Razones para sacar a Shakespeare del modelo hipotecario

Reasons to Take Shakespeare out of the Mortgage System

The mortgage system plays a key role in every economy. The European recourse model—which prevents defaulted borrowers from settling their debt by relinquishing ownership of the property—makes financial crises more frequent and hinders recovery. These effects are especially harmful when interest rates are low, as they have been since the last crisis.

In William Shakespeare’s The Merchant of Venice, the merchant takes out a loan secured by a pound of his own flesh. This is the polar opposite of a non-recourse mortgage system, in which a borrower can settle his debt by handing over the keys to the property. In practice, the US mortgage system is predominantly non-recourse, while the European system is more Shakespearean: the borrower remains liable for the debt even after foreclosure of the property. In other words, the borrower does not have the option of “walking away” from a mortgage, because he would be liable for the debt regardless.

Given the severity of the Great Recession and the spate of foreclosures it triggered, there has been much debate about the relative merits of recourse and non-recourse mortgage systems. The arguments mainly boil down to “justice or equity.” However, it is important to consider what a switch from recourse to non-recourse would mean for the European system in terms of macroeconomic efficiency.

 

Faster recovery in the United States

The United States, Ireland, and Spain had similar patterns before the recession—a housing boom and large external deficits—as well as in the early days of the crisis. In all three countries, housing prices and gross domestic product initially fell by similar percentages and policy interest rates hit the zero lower bound. What is less well known is that these countries had very different dynamics of economic recovery. The US economy turned around much more quickly, thanks to a faster recovery of household consumption and the nature of the American mortgage system itself.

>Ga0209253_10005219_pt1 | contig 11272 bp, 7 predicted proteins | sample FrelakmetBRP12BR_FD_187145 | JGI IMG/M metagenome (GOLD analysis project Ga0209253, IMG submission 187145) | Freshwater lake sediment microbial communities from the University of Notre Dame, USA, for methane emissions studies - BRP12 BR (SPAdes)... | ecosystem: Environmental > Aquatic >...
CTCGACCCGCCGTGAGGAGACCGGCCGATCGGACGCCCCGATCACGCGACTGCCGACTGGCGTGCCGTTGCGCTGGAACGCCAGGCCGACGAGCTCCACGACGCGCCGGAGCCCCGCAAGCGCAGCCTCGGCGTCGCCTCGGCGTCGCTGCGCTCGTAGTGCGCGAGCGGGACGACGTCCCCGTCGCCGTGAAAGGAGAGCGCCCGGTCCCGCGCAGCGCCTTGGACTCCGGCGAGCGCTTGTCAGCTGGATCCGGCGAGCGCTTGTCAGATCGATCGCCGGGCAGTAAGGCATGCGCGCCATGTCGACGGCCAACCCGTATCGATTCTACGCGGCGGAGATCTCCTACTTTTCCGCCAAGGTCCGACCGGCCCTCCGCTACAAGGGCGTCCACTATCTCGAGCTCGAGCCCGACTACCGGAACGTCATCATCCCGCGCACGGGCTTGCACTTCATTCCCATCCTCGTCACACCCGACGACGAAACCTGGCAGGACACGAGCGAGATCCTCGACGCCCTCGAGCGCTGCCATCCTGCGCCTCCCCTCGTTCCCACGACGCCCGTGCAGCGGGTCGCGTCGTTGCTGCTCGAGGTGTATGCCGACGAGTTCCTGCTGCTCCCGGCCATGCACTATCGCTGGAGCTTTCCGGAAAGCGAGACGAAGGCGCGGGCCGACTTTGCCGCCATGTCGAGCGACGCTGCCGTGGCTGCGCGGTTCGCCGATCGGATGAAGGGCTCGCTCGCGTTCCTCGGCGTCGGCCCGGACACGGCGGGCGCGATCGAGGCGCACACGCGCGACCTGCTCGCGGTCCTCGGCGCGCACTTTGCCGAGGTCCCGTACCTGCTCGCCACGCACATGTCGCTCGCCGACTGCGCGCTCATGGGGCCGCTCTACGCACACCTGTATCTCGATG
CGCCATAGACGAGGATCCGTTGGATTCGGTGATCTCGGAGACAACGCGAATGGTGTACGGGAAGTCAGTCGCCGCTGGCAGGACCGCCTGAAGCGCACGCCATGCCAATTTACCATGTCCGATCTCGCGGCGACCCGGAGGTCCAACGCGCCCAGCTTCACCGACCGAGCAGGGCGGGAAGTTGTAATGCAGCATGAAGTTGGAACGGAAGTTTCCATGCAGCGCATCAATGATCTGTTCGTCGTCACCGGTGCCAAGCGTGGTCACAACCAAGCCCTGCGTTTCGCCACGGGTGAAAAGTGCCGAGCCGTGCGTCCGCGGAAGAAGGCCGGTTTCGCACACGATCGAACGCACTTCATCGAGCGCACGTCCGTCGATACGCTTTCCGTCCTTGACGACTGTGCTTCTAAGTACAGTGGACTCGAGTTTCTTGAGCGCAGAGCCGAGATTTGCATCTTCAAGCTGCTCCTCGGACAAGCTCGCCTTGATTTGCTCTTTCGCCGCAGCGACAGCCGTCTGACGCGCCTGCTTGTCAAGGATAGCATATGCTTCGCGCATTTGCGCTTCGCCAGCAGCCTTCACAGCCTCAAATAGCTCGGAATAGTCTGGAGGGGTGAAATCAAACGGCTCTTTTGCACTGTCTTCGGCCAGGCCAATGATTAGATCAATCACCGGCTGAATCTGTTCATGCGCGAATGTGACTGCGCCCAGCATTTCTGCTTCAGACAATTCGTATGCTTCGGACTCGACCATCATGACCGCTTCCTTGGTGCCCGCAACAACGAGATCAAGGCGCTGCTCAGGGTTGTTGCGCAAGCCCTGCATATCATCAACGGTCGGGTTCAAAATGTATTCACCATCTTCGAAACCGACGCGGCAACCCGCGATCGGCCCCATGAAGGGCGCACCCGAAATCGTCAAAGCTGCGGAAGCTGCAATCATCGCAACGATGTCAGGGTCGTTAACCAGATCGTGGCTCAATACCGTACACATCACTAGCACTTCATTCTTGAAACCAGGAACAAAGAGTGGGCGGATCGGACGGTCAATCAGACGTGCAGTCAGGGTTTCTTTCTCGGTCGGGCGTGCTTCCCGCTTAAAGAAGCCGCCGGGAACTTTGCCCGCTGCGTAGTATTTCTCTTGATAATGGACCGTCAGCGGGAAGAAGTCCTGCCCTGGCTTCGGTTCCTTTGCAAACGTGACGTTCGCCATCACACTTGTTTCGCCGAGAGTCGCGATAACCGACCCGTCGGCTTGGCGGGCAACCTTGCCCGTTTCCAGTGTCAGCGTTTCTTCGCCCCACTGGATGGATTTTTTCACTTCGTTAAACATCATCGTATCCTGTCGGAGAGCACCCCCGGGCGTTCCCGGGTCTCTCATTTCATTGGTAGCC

US households were able to reduce their mortgage debt burden more quickly because they had the option of handing the property over to the bank. This allowed them to increase their consumption, which had a positive knock-on effect for the entire economy, including banks. Besides providing debt relief for American households, the non-recourse mortgage system also supported the economic growth of the country as a whole.

The benefits of a non-recourse mortgage system become especially evident when the economy enters a negative feedback loop, rendering traditional monetary policy ineffective.

When the economy enters a negative feedback loop

Although it is clear that the US and European economies recovered at very different speeds, under normal circumstances a non-recourse mortgage system restricts access to credit and makes it more expensive to borrow money, especially for the riskiest households. This reduces the likelihood of a crisis, but it also drives down housing prices and home ownership rates.

The benefits of a non-recourse mortgage system become especially evident when the economy enters a negative feedback loop, rendering traditional monetary policy ineffective. Policy interest rates become trapped at zero, forcing central banks to use unconventional instruments whose efficacy and side effects are not well understood. This has been the reality for most of the world’s economies since 2008-2009. The near future may hold a similar fate, since interest rates will still be very low when the next recession arrives. When the European Central Bank decides to lower interest rates, we may once again enter the negative feedback loop known as a liquidity trap.

Another drawback of a recourse economy is that banks have no incentive to internalize either the effects on housing prices or the macroeconomic effects of foreclosures. As amply documented in the academic literature, foreclosures contribute to an excessive decrease in property values. In a recourse economy, if a bank has to auction off a property at a ridiculously low price, it does not suffer much harm because it can still pursue the borrower for the balance of the mortgage. The inability to walk away from a mortgage thus pushes down housing prices even further.

Besides providing debt relief for American households, the non-recourse mortgage system also supported the economic growth of the country as a whole.

Europe could have grown faster

Given this situation, we must consider a key question: How much sooner would Europe have recovered from the recession if borrowers had been allowed to walk away from their mortgages? According to our research, the recovery gap between Europe and the United States would have been a whopping 30% smaller if the European mortgage system had been non-recourse.

In today’s environment of low interest rates (which limits the options available to central banks) and highly indebted governments with little room for fiscal maneuvering, the macroeconomic arguments favor the introduction of non-recourse mortgages in Europe. Now is the time for politicians to start thinking about how to combat the next economic crisis. Let’s take Shakespeare out of the mortgage system.

 

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